Prime Minister Narendra Modi’s initiatives in these directions will only be successful when we together pledge to take benefits of the large solar initiatives carried by the government recently through the Solar Energy Corporations of India and the MNRE.
Our Corporate Social Responsibility (CSR) calls for less use of generators and more of solar power, be it Telecom space or for that matter rooftops solar panels in Industries and other sectors.
It is enlightening to note that most of the Tower and Telecom companies have taken step forward in this area and have given a kick start to building of a green ecosystem.
The Way Forward
India has an estimated renewable energy potential of about 900 gigawatt (GW) from commercially exploitable sources. The government has announced ambitious scheme to double solar power generation capacity under the solar park scheme to 40,000 MW by 2020 apart from various on-going solar power programmes. Apart from solar park scheme, we need to focus at village level.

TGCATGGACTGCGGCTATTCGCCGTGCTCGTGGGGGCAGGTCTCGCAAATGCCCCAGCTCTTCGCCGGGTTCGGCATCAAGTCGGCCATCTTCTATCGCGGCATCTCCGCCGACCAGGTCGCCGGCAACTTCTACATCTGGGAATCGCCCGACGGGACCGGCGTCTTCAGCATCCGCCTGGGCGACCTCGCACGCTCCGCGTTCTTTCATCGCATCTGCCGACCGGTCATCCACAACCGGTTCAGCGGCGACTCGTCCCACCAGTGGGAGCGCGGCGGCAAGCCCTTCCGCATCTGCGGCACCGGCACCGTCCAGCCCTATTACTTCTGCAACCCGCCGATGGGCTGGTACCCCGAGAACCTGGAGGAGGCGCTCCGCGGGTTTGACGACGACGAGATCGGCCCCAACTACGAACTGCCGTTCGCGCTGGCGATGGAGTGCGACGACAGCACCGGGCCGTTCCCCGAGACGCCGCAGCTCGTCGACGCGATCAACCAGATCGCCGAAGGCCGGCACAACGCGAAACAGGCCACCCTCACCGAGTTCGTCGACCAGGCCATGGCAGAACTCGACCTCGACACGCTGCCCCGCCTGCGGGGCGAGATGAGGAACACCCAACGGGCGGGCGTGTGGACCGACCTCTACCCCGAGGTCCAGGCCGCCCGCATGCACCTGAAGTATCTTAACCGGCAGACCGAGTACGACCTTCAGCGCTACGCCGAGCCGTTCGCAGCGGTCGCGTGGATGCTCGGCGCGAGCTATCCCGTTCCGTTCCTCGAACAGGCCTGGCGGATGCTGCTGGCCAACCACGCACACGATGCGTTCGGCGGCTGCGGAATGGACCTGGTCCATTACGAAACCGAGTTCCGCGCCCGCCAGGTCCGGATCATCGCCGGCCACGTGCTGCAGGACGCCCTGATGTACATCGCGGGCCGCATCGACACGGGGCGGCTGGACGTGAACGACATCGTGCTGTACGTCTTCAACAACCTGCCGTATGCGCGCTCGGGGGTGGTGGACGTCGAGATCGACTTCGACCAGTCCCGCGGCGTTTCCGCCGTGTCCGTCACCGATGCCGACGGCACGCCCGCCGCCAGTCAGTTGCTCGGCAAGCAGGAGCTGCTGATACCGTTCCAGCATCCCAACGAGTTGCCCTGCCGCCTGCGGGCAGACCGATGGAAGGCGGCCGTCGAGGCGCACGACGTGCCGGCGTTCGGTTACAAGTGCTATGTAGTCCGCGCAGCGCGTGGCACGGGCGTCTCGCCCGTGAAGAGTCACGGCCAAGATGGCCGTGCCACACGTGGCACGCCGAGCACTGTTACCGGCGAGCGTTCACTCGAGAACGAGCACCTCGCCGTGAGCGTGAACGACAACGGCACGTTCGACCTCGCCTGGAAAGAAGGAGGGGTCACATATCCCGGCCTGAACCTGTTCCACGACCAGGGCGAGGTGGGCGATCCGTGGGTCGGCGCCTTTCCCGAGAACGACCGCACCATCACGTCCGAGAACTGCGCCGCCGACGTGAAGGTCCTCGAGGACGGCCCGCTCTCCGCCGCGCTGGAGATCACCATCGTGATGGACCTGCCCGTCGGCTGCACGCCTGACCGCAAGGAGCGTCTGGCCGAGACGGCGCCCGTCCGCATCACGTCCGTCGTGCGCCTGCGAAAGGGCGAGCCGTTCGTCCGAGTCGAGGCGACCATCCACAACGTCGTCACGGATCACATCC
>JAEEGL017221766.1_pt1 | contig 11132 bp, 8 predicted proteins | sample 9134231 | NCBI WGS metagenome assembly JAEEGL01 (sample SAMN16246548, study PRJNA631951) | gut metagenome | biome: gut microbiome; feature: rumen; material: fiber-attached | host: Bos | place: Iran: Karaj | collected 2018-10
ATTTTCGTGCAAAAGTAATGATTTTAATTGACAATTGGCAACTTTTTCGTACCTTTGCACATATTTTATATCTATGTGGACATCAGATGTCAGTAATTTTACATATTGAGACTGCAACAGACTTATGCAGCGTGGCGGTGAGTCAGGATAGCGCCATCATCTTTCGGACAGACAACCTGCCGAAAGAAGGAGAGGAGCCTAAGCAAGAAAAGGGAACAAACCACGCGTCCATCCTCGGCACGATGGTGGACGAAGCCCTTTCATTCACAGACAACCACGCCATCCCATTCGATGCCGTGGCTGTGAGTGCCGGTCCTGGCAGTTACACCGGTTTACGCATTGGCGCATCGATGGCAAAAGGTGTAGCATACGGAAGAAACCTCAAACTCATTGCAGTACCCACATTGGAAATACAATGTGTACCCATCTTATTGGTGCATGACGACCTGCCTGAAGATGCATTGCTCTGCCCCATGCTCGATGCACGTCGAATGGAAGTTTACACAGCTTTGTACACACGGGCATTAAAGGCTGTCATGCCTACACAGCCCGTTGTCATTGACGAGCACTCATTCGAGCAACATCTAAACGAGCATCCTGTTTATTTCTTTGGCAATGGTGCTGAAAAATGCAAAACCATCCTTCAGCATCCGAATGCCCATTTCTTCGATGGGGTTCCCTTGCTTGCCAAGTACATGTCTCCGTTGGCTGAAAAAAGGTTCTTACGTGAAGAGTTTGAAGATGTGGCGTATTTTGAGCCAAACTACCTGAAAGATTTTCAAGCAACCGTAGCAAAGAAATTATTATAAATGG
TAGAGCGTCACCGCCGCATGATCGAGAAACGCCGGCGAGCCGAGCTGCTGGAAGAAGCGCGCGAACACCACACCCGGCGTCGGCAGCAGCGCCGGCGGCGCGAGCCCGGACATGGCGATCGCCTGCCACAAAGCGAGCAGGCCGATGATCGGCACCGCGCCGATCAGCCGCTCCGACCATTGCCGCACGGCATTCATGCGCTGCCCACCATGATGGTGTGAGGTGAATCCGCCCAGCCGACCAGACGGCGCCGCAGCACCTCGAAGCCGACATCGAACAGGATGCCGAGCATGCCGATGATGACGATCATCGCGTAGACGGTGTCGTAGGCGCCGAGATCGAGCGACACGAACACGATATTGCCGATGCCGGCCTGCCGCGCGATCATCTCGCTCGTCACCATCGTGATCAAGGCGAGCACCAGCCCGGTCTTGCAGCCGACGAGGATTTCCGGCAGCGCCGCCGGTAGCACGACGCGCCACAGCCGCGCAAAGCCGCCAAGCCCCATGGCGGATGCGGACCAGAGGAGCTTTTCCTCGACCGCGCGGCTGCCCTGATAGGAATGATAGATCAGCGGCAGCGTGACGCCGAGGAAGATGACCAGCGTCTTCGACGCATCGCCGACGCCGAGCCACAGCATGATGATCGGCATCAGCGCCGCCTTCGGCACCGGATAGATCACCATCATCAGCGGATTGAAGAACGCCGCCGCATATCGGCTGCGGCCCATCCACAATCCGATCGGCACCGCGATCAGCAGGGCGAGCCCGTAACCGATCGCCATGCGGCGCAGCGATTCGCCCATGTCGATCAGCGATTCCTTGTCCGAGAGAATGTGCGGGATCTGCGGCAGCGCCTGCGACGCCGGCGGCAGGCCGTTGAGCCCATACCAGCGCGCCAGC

We, at Corporates, need to take forward the green culture. It should be our main corporate social responsibility to think and build on the green ecosystem because of the increasing threat of climate change and environmental hazards today. The country needs quick actions from us for the benefit of present and future generations to come. The government needs walk mile and should go beyond subsidy scheme. A policy push would require to develop a green culture. Corporates must act to correct themselves and actively engage in the sector with their CSR activities. Or else it will be too late to reap benefits of life for our kids and their families.
(Author is a senior official at Cambridge Energy Resources which is part of Cambridge Clean Energy, UK. Views expressed are personal)